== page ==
Underwater Plants of the Southern Atlantic Ocean

Written by narielle living
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Underwater Plants of the Southern Atlantic Ocean
The southern Atlantic Ocean is home to a number of plants and animals. (Jupiterimages/Photos.com/Getty Images)

The Atlantic Ocean was created about 150 million years ago as a result of a continental rift. The southern Atlantic Ocean is home to diverse array of plants and animals that create an underwater ecosystem. Some of the world's more viable commercial fish are found in the Atlantic Ocean, such as flounder, perch and tuna. The underwater plants of the ocean provide cover and nourishment for marine life.


Phytoplankton are essential, microscopic plants that serve as part of the base of the food chain within the ocean. Animals that feed on phytoplankton include jellyfish, shrimp, snails and whales. Living near the surface of the water, these plants use sunlight to sustain themselves, and can sometimes be seen in what is called a bloom, or a large growth. Sometimes these growths can negatively impact the well-being of the ocean system as well as create health concerns for humans.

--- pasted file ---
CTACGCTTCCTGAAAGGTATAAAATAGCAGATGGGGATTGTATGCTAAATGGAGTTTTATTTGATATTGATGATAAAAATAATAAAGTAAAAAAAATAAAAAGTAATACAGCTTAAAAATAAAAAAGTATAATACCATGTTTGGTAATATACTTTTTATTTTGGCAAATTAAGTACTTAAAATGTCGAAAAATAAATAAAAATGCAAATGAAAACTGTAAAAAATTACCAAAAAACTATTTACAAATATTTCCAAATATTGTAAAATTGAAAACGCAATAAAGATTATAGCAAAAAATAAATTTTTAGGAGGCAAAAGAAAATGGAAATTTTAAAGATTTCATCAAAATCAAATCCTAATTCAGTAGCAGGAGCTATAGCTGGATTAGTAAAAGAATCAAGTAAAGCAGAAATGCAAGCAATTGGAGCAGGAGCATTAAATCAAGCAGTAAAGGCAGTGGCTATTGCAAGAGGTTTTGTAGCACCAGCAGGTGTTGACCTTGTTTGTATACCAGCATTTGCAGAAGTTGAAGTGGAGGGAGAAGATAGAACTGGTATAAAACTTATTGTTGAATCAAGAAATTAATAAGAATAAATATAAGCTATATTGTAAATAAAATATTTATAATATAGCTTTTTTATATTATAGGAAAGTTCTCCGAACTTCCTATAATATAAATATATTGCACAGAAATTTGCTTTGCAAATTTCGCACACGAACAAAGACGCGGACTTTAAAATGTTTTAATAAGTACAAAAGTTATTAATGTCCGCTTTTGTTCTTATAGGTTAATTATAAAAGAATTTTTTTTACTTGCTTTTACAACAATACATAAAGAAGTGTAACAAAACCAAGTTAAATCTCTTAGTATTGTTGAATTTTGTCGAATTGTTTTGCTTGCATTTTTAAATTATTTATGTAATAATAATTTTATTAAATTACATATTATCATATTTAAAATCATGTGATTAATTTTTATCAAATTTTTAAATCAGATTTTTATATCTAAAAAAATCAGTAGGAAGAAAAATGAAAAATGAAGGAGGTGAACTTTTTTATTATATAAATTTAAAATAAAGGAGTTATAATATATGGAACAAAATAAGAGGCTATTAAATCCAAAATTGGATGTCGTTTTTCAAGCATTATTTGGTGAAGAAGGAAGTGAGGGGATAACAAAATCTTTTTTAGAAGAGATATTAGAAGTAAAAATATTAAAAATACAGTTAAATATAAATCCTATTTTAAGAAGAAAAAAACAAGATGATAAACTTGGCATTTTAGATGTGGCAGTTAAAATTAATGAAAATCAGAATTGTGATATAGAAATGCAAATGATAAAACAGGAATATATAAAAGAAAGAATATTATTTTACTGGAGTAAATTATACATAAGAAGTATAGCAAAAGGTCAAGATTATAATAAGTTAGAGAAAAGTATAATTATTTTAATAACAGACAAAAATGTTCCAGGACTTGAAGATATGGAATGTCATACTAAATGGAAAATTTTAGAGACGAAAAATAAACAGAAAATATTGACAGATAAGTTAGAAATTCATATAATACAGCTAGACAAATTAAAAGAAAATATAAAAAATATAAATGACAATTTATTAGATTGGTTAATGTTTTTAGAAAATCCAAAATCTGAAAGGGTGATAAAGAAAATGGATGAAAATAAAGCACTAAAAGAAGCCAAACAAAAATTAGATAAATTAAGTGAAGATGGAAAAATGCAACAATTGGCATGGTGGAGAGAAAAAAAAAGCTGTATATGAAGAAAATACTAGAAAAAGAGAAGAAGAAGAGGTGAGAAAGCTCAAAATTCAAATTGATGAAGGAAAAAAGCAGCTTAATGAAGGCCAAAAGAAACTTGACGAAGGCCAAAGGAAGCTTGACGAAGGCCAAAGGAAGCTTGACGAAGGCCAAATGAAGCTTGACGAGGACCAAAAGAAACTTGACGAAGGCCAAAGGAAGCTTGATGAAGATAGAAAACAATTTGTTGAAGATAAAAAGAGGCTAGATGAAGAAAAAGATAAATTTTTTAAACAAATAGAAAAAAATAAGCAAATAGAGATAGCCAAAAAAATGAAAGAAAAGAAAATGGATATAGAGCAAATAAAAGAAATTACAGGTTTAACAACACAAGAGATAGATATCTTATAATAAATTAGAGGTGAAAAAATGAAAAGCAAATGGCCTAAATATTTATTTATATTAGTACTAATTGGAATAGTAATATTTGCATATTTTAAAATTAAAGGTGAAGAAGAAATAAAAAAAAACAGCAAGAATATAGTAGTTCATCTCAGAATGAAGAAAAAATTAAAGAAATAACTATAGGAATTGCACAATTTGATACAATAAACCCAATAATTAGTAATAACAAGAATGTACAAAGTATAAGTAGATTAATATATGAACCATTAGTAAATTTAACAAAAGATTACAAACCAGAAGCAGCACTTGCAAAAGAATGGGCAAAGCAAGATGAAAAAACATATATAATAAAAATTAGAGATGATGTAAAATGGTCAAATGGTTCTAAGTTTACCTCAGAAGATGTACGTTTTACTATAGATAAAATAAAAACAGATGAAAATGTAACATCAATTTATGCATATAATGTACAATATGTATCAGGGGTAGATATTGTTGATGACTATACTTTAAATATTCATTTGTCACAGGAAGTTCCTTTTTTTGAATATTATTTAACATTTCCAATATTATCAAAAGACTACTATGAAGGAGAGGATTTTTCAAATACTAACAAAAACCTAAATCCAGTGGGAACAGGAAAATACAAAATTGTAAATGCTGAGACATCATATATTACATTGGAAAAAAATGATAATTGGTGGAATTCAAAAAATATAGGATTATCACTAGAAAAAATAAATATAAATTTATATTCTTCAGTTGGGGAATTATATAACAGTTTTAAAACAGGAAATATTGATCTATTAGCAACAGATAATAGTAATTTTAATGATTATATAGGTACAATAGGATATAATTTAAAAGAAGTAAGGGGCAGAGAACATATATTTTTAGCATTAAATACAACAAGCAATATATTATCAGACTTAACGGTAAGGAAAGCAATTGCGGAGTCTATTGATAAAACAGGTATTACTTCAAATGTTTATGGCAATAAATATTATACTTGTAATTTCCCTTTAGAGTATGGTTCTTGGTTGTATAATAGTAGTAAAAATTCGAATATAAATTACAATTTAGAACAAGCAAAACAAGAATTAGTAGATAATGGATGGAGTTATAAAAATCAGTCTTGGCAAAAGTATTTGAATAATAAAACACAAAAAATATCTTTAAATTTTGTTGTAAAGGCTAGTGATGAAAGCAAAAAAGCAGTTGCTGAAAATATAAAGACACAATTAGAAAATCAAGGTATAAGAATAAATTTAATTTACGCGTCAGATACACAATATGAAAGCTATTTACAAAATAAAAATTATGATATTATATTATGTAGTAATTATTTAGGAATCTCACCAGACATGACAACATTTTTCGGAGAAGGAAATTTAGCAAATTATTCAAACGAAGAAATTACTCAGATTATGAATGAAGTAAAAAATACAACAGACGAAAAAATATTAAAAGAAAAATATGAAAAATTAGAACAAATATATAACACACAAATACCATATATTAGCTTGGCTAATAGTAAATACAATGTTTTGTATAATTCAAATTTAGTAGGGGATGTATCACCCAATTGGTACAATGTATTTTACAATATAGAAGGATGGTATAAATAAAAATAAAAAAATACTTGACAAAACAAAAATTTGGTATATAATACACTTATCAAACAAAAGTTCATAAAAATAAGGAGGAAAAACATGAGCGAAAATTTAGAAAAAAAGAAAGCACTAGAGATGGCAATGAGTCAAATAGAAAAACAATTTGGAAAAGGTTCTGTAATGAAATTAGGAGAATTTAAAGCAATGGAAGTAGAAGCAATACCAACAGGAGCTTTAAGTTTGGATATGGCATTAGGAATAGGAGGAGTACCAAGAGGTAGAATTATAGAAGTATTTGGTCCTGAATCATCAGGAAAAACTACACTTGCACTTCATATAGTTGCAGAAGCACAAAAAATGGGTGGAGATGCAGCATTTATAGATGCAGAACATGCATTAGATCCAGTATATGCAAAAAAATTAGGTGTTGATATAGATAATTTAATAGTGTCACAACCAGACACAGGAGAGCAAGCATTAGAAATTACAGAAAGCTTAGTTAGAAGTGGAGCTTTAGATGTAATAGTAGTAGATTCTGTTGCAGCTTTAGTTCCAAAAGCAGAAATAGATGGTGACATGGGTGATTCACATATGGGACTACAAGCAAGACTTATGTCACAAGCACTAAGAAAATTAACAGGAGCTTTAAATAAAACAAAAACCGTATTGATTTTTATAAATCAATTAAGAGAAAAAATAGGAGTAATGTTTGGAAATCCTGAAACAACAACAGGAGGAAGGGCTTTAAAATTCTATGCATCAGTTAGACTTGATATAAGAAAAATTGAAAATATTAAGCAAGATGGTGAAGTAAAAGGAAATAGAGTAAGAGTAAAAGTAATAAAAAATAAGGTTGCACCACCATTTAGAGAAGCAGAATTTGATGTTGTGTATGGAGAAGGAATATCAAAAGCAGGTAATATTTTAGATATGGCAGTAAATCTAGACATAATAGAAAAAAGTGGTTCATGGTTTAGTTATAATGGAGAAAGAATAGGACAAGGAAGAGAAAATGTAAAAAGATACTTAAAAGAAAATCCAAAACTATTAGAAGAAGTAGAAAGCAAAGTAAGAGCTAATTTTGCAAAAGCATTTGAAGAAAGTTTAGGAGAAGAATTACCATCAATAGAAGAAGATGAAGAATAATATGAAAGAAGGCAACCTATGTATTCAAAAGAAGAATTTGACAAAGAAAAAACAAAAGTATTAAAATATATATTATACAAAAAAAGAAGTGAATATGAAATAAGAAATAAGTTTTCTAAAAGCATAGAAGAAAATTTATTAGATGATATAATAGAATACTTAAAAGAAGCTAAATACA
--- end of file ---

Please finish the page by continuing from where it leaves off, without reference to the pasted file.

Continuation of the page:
The common name for algae is seaweed, and it can be found in the southern Atlantic Ocean as well as washed up on the shoreline. An essential part of marine life, algae provides food and shelter for innumerable species of fish and invertebrates. Algae, or seaweed, also maintains stability along the ocean floor.


Seagrass beds are a vitally important part of the ocean's ecosystem. The seagrasses provide habitat and shelter for smaller fish and act as feeding grounds for various birds. These flowering plants usually require a high level of light to flourish and are vital to the health of the surrounding marine life. Seagrasses maintain water clarity, stabilise the ocean floor at shallow depths, provide shelter for marine life and act as food for birds and fish.

Turtle Grass

A type of seagrass, turtle grass grows on the relatively calmer area of the ocean floor, away from the wave action. The roots can be up to 25cm deep, and they have flat, green leaves. The leaves are up to 30cm long with round tips. The plant produces large flowers that are green-white or pale pink in colour, and the seed pods from the flowers wash ashore. If the stems of this plant are cut it will lead to destruction of the bed. Herbivorous fish and green turtles feed on turtle grass.

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